NAP is trying to gain city approval for an encroachment permit that would allow the development to use an 18-foot-wide arc of land bordering the Peachtree Circle at 15th Street Triangle as an outdoor dining and patio area for the ground-floor retail component of a planned office building.
The tiny park in Midtown, a stone’s throw from the Ansley Park border, already serves the community as a public space to sit and eat or hang out. Some neighbors don’t understand why NAP needs to privatize part of the city parkland to create more seating space.
Now, a concerned neighbor, who asked to remain anonymous, told Curbed Atlanta that NAP is misleading Midtown Alliance officials to garner support for the encroachment.
The neighbor forwarded Curbed email correspondence among NAP officials and various stakeholders that appear to illustrate a disconnect about how the possible encroachment could play out.
NAP’s vice president of development Michael Lant informed Ginny Kennedy, Midtown Alliance’s director of urban design, the Ansley Park Civic Association Zoning Committee had seen the plans for the outdoor dining and patio space. “They liked the idea of activating the area with outdoor dining, but had concerns because their interpretation is that the encroachment is a ‘taking,’” according to the emails.
Kennedy, reaching out to officials from Neighborhood Planning Unit-E and the zoning committee, said Midtown Alliance has “never supported” NAP’s plan, and that the nonprofit has “serious concerns about the privatization of public space,” per the forwarded correspondences.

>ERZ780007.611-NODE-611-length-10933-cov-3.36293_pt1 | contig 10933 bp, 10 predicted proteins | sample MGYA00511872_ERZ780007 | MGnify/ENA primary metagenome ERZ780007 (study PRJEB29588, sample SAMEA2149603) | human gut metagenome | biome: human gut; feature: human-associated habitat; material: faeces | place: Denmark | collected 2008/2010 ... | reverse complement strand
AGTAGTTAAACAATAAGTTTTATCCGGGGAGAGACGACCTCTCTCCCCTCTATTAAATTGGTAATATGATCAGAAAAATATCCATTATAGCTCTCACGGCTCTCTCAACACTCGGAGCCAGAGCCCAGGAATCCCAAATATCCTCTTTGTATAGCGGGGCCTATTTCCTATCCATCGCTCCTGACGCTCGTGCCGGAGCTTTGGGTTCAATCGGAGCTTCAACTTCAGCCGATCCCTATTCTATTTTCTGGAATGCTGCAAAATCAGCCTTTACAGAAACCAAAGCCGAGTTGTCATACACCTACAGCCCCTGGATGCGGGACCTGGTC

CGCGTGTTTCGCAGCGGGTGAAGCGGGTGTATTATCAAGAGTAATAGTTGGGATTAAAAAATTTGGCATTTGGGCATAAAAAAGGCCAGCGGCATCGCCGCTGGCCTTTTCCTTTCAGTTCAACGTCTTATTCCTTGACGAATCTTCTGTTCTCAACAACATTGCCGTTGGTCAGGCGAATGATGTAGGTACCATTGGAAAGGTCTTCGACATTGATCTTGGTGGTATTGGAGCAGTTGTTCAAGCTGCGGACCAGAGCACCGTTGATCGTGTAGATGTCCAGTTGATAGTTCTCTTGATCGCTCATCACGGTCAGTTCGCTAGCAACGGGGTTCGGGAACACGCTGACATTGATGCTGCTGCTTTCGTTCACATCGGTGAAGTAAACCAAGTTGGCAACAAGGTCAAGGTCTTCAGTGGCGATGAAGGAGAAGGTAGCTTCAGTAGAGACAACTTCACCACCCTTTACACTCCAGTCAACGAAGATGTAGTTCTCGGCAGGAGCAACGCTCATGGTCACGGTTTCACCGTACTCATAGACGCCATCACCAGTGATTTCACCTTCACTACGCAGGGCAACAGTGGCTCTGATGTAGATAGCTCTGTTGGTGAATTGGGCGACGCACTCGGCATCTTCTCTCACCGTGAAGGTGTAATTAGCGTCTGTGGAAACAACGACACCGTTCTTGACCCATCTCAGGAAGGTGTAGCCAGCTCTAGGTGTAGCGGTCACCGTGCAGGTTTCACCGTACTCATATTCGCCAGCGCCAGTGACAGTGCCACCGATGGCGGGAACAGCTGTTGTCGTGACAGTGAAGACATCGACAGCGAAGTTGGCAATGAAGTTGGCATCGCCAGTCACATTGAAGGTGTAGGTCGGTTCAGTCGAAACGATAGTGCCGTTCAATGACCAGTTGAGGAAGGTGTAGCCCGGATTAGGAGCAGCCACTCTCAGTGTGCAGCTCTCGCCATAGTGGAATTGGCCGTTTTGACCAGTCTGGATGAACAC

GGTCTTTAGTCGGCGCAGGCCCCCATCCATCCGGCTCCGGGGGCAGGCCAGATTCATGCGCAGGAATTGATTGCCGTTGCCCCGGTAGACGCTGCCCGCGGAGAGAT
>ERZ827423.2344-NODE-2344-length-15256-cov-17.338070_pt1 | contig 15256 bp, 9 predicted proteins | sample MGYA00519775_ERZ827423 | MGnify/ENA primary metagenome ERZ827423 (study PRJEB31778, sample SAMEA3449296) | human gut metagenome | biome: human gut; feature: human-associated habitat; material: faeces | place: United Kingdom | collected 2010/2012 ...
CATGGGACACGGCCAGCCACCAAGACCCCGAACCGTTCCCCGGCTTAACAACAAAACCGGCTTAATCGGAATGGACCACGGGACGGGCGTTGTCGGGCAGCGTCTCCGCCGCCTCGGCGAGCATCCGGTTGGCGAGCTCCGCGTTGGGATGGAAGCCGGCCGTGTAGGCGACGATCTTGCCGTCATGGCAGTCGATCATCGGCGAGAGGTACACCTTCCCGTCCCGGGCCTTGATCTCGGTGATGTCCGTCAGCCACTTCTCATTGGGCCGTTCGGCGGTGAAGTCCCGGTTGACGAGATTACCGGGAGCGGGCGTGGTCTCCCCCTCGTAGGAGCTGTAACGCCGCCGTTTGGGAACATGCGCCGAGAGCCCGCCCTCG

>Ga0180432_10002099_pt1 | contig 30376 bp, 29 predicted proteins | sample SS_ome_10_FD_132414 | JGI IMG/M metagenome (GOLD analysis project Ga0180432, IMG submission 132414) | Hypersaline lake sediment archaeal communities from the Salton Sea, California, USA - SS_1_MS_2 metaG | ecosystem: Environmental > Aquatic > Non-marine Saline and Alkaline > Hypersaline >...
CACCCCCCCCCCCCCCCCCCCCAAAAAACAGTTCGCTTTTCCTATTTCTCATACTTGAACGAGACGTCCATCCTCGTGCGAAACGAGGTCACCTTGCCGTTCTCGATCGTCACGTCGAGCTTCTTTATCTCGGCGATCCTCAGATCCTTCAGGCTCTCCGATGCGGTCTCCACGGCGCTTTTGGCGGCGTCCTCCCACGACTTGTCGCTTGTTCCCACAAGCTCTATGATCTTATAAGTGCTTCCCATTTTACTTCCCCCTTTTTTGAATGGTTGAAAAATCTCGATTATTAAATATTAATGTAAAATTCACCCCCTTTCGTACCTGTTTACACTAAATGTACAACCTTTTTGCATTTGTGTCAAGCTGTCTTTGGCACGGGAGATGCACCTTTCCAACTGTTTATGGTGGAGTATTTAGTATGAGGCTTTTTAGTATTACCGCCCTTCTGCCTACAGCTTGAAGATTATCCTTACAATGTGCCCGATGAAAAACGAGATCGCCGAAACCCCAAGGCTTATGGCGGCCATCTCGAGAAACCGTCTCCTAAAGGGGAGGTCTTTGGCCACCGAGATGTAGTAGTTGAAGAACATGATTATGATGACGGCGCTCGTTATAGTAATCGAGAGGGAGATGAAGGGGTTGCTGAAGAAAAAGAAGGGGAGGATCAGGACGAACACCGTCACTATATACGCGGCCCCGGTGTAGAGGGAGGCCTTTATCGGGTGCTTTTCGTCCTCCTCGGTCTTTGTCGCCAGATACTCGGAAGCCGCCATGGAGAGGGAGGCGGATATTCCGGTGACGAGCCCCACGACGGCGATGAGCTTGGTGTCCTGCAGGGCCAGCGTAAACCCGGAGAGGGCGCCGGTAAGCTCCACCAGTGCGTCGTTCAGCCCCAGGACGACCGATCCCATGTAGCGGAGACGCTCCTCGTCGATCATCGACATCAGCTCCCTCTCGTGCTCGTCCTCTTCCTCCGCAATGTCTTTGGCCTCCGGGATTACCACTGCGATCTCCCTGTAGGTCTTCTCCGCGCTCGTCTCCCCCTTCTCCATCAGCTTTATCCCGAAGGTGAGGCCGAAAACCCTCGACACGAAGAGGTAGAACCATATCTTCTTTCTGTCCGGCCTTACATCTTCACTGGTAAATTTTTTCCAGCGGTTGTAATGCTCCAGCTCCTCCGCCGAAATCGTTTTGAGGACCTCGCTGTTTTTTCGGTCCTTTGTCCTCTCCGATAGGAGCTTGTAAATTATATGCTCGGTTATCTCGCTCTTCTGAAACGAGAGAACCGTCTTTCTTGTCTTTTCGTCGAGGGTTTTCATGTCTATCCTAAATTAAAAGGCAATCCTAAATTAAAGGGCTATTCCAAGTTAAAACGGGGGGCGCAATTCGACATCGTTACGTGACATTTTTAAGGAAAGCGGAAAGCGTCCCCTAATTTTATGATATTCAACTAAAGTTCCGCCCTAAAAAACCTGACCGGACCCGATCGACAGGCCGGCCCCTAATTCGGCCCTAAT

“This land grab will result in losing six mature oaks, and it devalues the public realm,” Kennedy added. “Midtown Alliance spends $25,000 annually to maintain this park and care for the trees for the benefit of the community. The outdoor patio concept was never presented to the [Design Review Committee], and my assumption is that the committee would not support this.”
NAP spokeswoman Liana Moran previously told Curbed the project would not entail cutting down any trees; she has not yet responded to requests for comment regarding the email correspondence.
Also contradicting Lant’s email to Kennedy, Penelope Cheroff, chair of NPU-E and a member of the Ansley Park zoning committee, said the neighborhood was “vehemently against” the encroachment plans.
So did Vickie Dorsey, chair of the zoning committee, per the emails.
“We suggested [NAP] push the street level of the building back 18 feet for an outdoor space if he wanted to ‘activate’ the space,” she said.
Officials with the Atlanta Department of City Planning did not respond to Curbed’s requests for comment.